The anthem has both the quaintness of old Germany and the vigorous confidence of the new world, so that the old words and the new are equally expressive of the unchanging faith of present-day Salem, while the music vibrates with the sheer child-gladness of its praise.

" Morgenstern auf finstre Nacht,
Der die Welt voll Freude macht.
Jesulein, O komm herein,
Leucht in meines Hertzens Shrein."

       When in stanza two, music and words swell out into grandeur it is as if, out of the black forest mystery of life, some hidden joyous congregation suddenly pealed forth a psalm to the mounting Christmas dawn:

" Morning star, thy glory bright
Far exceeds the sun's clear light ;
Jesus be, constantly.
More than thousand suns to me."

       For the holiday guest there slowly emerges upon that glamorous woodland roadway of his child memories a silver-lighted city, gradually shaping into the everyday reality of actual Salem. As I look out from the window of the little gray cottage that harbors me, there become sharply etched against the mistiness of dreams the tall water-oaks of the old red-brick Square, the domes of boxwood against old walls of buff stucco or of brick, the stretching flat white rows of gravestones holly-trimmed, the white belfry of the Home Church, where in Christmas week I heard little boys, high up there in the soft December sunshine, sound the trombone announcement of death. So unobtrusive and yet so sweet were those strains out of the sky, so blent with the Christmas air, that I listened to them for some time, supposing them merely carol-singing floating out from some home where the family had regathered for Christmas.
       On one side the little cottage looks forth on the sunny graveyard where Moravians keep their dead too close to life for any sadness, and on the other it nestles to the prouder, taller buildings of the Square, laid out in the seventeen-sixties by founders who established Salem as the central city of their Wachovian grant of seventy thousand acres, to be built and to be kept a city meet for their faith. The solid eighteenth century houses still remain, skilfully adapted to modern usage, or unobtrusively altered. Half of Salem traces its ancestry back to those earlier days, and all of Salem keeps alive, both in family life and in public, the traditions and the customs of its unforgotten builders.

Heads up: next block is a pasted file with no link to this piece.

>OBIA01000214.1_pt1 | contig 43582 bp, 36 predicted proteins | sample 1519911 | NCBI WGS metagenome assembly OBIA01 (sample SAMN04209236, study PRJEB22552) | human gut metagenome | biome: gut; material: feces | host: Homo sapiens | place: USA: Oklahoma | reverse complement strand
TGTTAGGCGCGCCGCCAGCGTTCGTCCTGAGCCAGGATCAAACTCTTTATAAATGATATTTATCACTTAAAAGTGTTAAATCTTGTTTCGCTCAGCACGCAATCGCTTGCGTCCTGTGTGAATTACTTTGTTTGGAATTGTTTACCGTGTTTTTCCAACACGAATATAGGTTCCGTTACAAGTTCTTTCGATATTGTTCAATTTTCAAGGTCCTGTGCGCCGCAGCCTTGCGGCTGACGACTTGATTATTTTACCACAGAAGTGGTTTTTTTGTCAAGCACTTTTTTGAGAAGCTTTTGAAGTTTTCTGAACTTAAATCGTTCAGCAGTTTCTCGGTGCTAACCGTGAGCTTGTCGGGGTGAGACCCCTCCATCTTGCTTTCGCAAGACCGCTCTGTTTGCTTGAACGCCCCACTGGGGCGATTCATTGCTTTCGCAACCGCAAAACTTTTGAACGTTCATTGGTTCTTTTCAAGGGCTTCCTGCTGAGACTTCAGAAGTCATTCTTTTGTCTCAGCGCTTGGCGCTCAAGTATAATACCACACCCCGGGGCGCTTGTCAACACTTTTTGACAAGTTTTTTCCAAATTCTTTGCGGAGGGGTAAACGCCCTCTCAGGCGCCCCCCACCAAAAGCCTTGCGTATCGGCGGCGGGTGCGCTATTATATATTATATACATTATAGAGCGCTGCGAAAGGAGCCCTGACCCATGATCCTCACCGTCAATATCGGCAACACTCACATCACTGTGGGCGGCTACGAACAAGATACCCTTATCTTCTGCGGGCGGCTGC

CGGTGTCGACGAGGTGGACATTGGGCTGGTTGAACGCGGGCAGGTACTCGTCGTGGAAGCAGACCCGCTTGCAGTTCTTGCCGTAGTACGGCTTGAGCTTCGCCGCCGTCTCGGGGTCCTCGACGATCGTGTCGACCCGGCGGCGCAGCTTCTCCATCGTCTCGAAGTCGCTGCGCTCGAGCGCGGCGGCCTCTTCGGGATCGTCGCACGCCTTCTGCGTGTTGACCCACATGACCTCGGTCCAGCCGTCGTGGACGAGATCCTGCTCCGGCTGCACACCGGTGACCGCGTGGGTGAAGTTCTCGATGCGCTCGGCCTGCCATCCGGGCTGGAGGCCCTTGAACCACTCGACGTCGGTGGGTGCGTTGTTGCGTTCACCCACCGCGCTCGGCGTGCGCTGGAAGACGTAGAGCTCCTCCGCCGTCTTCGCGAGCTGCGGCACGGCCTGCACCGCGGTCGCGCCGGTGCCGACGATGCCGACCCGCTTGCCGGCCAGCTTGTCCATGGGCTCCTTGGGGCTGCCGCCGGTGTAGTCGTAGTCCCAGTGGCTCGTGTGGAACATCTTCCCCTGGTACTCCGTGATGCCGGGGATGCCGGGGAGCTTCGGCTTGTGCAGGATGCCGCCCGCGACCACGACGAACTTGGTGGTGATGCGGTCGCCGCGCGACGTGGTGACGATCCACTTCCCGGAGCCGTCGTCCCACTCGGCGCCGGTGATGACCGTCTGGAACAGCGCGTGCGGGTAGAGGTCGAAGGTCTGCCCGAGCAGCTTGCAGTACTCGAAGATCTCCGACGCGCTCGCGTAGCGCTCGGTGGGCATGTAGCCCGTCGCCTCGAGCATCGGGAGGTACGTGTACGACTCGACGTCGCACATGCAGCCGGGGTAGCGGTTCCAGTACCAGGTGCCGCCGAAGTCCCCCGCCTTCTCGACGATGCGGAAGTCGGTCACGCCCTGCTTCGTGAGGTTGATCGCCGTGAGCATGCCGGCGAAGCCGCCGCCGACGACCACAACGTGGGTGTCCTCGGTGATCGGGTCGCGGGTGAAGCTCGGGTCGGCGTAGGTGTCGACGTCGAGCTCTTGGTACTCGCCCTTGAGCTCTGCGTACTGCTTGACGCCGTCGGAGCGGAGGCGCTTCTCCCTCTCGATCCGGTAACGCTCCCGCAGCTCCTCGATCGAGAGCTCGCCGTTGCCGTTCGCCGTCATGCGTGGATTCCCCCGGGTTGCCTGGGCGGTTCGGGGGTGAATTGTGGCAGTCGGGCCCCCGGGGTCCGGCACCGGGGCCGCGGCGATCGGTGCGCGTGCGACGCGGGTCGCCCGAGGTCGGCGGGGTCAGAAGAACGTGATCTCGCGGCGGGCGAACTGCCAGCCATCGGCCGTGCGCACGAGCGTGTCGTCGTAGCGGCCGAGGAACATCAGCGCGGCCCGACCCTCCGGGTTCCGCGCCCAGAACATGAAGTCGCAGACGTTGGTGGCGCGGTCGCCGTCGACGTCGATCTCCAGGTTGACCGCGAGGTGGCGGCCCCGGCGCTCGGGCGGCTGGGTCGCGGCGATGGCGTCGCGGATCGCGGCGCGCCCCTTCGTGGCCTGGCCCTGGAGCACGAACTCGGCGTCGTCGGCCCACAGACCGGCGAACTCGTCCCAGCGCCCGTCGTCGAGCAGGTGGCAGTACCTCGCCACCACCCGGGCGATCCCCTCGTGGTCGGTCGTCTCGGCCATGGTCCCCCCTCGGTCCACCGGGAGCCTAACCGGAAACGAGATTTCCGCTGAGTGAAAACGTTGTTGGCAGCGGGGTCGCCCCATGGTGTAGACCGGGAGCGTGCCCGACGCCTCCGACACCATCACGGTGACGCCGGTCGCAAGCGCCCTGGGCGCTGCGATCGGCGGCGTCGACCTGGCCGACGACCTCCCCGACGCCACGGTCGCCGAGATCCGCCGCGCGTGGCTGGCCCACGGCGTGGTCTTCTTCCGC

Perhaps it is only in our own South that so gentle and half-romantic a faith could have found so gracious a flowering as is typified in the Easter and the Christmas customs of this Salem of North Carolina. There is a blending of native warmth and glow and kindliness in the spirit of this Southern Province of the Moravian Church. The first colonists came seeking a mild climate and friendly neighbors, and found both. For a hundred and fifty years Salem has been true to its first purpose. Long ago it was a little refuge city of peace in the wilderness, and still, today, it offers its benediction for all who seek to penetrate beyond the mere externals of a locality into the inner sanctities of tradition.
       Long ago a brave little band kept to their secure daily round of work and worship amid perils of Indian attack and the backwash of Continental armies, and freely gave their hospitality to everyone that asked it, and today the mind of those first settlers still dominates and molds the life of the city. Yesterday and now the people of Salem have possessed both the art of shrewd adjustment to the contemporary and the power to withdraw from all its fever and conflict into the peace of a child-faith. With quaint literalness those early founders looked upon themselves as all members of one family, and today one of the strongest impressions of any visitor is that of a great household, close-bound in sympathy, and all turning toward the old Home Church as to a central hearthside, while up and down the worn old streets there moves the form of one still young at eighty, who in himself is host and shepherd and father of all the city.
       One wonders if the inhabitants of Salem fully realize their high privilege of living in a community which both expresses their religion and preserves the finest traditions of their ancestors. In these bewildering days it is the lot of most idealists to live in a solitude, unable, amid the surrounding mists, to distinguish the shapes of their fellow believers. But in Salem people have the sacred advantage of dwelling with those who constantly share and reinforce each other's faith as naturally as they have shared each other's childhood and each other's memories of the old Infant School. Probably Moravians do not dream with what strange nostalgia a visitor listens to persons who treat God conversationally, who talk of Him as spontaneously as a little boy speaks of that splendid comrade he calls Daddy. Normally enough, naturally enough, has the Moravian spirit been able to strike deep roots in our own South, for in our South religion is still a custom unquestioned, and leisure can still be found for an obsolete, old-world culture, and intellect still bows in reverence before the soul. In old Salem of the old South there can be no blur upon the radiant confidence of the Christmas story, no smirch upon the silver purity of that far-lit path toward Bethlehem's cave.